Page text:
Therefore while curbing corruption, reforming the NNPC and the oil sector, diversifying the economy and developing the capacity to refine fuel for our own domestic consumption are all significant reforms that would all constitute great advances over the sordid past yet these would not fundamentally make Nigeria’s economy buoyant enough to be able to satisfy the needs of its long-suffering working and poor people if international oil companies and profit-interest continue to call the shots in the oil sector and the nation continues to depend entirely on import for its demands for finished goods, technology etc. Therefore, the sine qua non for placing Nigeria on the highroad of development is to break from the relation of dependence by doing away with the imperialist domination of the economy as well as capitalist relation and introducing a socialist economic plan to begin to reorganize society to meet the interests of the working and poor majority. This is where the argument for public ownership of the oil industry under democratic control and management retains its validity today. Despite any limited measures it takes, this necessary fundamental change cannot be achieved by the incoming government of Buhari as it supports the capitalist system.


It is the lack of public ownership, genuine control and management of the oil industry that makes it possible for a group of marketers to hold to ransom the entire country by refusing to bring fuel products into the country. This is also why the industry is unaccountable to the people. Also as a result of the dominance of profit-interest in the oil sector and the role of imperialism, successive capitalist governments have not been able to build the courage to revamp Nigeria’s refineries so that fuel for domestic use can be refined here in the country because this in essence would lead to the ending of the profit of the local and international oil cartels and marketers. Only a government that is not in the pocket of oil cartels and marketers can take this step. Unfortunately successive capitalist governments have often been elected with campaign funds and donations from the oil industry which goes to any length to make sure its interests are well protected. Regardless of Buhari’s self-righteousness, the reality is that his government was similarly elected with a campaign fund running into billions of naira donated not by ordinary Nigerians but many of the crooks (or their fronts) now holding the Nation to ransom.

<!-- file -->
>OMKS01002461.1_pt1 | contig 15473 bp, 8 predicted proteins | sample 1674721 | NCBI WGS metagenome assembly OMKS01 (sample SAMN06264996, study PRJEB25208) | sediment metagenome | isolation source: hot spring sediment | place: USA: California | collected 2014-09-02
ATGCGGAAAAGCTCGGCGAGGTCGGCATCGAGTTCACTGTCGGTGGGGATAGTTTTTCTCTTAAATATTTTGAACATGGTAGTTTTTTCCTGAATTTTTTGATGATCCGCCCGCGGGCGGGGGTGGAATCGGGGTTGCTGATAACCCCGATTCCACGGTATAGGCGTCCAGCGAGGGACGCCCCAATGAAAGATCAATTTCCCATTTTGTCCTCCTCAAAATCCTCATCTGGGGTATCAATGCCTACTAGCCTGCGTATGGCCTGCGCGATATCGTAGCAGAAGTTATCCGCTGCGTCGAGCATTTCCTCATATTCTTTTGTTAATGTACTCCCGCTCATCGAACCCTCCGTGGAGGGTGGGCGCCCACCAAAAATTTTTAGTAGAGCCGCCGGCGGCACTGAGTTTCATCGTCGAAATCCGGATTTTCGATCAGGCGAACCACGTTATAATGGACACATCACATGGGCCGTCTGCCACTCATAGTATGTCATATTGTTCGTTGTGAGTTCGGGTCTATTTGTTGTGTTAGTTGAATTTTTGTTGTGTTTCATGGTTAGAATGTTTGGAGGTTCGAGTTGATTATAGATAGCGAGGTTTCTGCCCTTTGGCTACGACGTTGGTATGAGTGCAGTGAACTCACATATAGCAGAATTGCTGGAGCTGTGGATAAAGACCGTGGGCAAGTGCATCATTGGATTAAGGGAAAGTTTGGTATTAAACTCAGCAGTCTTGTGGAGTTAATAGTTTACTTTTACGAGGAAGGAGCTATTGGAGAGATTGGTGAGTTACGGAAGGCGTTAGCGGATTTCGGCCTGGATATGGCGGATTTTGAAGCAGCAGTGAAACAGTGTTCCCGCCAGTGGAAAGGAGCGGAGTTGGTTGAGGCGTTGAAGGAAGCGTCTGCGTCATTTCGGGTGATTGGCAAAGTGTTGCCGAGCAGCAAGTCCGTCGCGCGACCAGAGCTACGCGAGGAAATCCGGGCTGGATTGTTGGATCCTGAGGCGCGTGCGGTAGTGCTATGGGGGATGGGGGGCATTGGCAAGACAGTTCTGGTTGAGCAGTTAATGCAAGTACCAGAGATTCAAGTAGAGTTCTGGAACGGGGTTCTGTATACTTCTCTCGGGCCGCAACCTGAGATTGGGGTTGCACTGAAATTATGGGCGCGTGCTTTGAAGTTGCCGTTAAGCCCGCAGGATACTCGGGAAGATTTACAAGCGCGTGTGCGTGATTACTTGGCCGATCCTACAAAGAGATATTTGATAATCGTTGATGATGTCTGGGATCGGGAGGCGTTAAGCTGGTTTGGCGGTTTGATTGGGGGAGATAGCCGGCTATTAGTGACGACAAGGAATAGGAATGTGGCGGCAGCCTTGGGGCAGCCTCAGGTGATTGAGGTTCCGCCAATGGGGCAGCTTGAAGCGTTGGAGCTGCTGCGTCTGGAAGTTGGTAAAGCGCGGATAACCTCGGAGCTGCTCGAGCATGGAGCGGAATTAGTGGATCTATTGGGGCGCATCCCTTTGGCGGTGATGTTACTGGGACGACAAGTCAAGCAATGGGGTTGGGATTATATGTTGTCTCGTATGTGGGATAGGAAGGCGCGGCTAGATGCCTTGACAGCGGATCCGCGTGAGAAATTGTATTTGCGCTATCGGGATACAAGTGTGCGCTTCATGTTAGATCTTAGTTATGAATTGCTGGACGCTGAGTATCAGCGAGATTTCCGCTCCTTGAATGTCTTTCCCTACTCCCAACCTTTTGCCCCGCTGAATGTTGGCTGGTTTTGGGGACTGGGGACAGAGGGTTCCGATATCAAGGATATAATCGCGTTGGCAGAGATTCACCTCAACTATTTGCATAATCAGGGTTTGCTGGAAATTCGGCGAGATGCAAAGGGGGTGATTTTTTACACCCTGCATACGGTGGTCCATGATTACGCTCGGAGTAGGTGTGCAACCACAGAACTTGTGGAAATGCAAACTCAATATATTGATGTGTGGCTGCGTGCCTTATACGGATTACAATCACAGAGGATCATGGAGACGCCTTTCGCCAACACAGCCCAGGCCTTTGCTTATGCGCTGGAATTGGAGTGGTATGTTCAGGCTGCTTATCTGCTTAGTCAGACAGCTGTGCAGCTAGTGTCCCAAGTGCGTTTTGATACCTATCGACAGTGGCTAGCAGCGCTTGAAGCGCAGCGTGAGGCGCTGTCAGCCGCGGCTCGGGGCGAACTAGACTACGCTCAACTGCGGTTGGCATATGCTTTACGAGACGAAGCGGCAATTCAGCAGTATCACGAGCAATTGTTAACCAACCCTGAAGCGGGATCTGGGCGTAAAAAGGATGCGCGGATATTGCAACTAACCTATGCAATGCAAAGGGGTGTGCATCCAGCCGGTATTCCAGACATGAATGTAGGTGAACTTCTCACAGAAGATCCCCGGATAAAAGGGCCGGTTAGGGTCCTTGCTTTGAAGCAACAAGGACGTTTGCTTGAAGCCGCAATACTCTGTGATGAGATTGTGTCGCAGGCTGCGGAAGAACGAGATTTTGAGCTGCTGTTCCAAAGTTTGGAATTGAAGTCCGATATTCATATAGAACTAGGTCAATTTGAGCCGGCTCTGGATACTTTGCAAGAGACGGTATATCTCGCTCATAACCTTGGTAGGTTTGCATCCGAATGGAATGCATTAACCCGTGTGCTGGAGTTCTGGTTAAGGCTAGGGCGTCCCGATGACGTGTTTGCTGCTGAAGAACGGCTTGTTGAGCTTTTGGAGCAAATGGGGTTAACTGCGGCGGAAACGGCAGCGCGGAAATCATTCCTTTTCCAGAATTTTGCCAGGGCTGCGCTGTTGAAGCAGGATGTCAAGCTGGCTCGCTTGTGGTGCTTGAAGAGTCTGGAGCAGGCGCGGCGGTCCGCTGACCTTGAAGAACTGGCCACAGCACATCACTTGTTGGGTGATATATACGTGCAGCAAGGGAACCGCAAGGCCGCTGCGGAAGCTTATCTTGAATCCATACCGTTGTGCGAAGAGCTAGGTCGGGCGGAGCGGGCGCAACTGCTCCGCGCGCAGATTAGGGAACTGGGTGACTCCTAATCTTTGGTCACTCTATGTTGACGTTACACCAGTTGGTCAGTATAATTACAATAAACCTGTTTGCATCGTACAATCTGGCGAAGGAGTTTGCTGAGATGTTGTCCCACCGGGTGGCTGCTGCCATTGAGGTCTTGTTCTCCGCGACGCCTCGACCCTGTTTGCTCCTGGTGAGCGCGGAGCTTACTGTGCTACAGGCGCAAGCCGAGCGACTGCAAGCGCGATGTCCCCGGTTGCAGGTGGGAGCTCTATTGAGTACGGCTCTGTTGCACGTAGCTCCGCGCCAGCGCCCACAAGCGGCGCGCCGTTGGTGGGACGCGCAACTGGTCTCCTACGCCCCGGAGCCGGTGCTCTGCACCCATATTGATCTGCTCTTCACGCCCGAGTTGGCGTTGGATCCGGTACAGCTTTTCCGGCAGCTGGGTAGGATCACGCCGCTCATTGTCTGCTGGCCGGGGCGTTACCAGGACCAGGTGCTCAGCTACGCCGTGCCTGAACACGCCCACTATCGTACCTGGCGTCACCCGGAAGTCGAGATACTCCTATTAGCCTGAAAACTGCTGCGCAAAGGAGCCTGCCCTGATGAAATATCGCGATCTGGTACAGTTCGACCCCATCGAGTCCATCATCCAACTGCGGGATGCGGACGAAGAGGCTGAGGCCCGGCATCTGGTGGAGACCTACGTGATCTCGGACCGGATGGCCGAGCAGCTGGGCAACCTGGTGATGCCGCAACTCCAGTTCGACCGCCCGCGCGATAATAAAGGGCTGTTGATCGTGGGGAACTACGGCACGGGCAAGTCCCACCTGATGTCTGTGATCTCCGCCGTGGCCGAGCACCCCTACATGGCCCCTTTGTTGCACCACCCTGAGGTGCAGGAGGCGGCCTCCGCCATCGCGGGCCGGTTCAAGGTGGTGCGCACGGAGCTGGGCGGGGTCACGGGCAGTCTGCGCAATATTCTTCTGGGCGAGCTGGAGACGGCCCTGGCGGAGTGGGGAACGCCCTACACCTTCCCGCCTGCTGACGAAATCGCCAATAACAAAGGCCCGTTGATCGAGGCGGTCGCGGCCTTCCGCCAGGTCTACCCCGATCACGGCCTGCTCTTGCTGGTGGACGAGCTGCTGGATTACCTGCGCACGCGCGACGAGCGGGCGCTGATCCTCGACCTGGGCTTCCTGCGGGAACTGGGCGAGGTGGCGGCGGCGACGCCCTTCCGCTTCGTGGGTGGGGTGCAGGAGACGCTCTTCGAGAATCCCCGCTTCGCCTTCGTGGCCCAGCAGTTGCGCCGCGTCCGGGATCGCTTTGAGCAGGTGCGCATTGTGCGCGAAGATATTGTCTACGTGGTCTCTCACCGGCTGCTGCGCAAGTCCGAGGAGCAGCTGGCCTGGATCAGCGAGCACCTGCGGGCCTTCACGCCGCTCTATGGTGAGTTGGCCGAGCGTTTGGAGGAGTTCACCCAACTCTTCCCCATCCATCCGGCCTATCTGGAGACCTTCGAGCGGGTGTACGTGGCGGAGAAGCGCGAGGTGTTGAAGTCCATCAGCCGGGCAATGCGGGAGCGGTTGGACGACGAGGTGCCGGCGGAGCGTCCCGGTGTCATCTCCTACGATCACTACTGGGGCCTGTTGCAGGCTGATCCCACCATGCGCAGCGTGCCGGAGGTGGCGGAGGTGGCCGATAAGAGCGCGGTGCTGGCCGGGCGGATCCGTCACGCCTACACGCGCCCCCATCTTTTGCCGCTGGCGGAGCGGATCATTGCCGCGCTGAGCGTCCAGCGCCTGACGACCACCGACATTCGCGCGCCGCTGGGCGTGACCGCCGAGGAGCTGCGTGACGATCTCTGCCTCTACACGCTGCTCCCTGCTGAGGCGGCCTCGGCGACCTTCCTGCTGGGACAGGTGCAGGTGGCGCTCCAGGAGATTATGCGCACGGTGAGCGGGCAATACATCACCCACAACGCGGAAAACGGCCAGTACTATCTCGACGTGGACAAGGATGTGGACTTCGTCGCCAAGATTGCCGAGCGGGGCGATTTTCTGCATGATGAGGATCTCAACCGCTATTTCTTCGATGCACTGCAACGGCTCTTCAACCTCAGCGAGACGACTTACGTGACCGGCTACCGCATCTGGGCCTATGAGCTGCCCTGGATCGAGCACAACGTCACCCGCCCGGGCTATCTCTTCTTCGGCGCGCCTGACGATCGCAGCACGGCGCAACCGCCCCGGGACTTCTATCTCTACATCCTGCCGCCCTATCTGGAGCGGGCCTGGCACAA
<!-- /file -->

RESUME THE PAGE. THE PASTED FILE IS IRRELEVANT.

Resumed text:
But if it was a Socialist government that came into power on May 29, 2015, the first step it would take to arrest the drift of Nigeria’s economy over the precipice would be to take into public ownership the oil industry under the democratic control and management of the working people as well as the banks, finance, big industries, corporations and a state monopoly of foreign trade. The local and international oil companies would be nationalized and their assets in Nigeria taken over by the state, with compensation paid on the basis of proven need, to prevent capital flight and for use in the service of the people. The business of oil marketers and middlemen importing fuel products would be immediately halted and those who have defrauded the nation will together with their accomplices be investigated and prosecuted and their assets seized. To guarantee availability of fuel products in the meantime, a socialist government would enter into agreement with foreign refineries to import petroleum products. However this would just be a temporary measure of a few months as the State would hurry to ensure self-sufficiency in the refining of crude oil and halt the wasteful practice of subsidy payment by immediately investing in building new refineries and revitalizing the four existing ones. To replace the NNPC, the new government would establish a new body run collectively by a board whose members who must be individuals with working experience in different fields of the oil industry however not appointed as in the past, but elected by workers, consumers and the oil-producing communities. Instead of private interest, the state shall be responsible for crude exploration, production, lifting and sale.

These key steps if now linked on an economy-wide basis to public ownership of banks, finance, big industries, corporations and state monopoly of foreign trade can then open up the possibility of introducing a socialist plan of the economy to permit diversification, industrialization, creation of living wage jobs with union rights, improvement in electricity generation through investment in eco-friendly energy sources and provision of free education and healthcare, a massive public works to build safe and decent homes, building of roads and transportation infrastructures and opening up the rural areas through investment in agriculture and allied industries etc.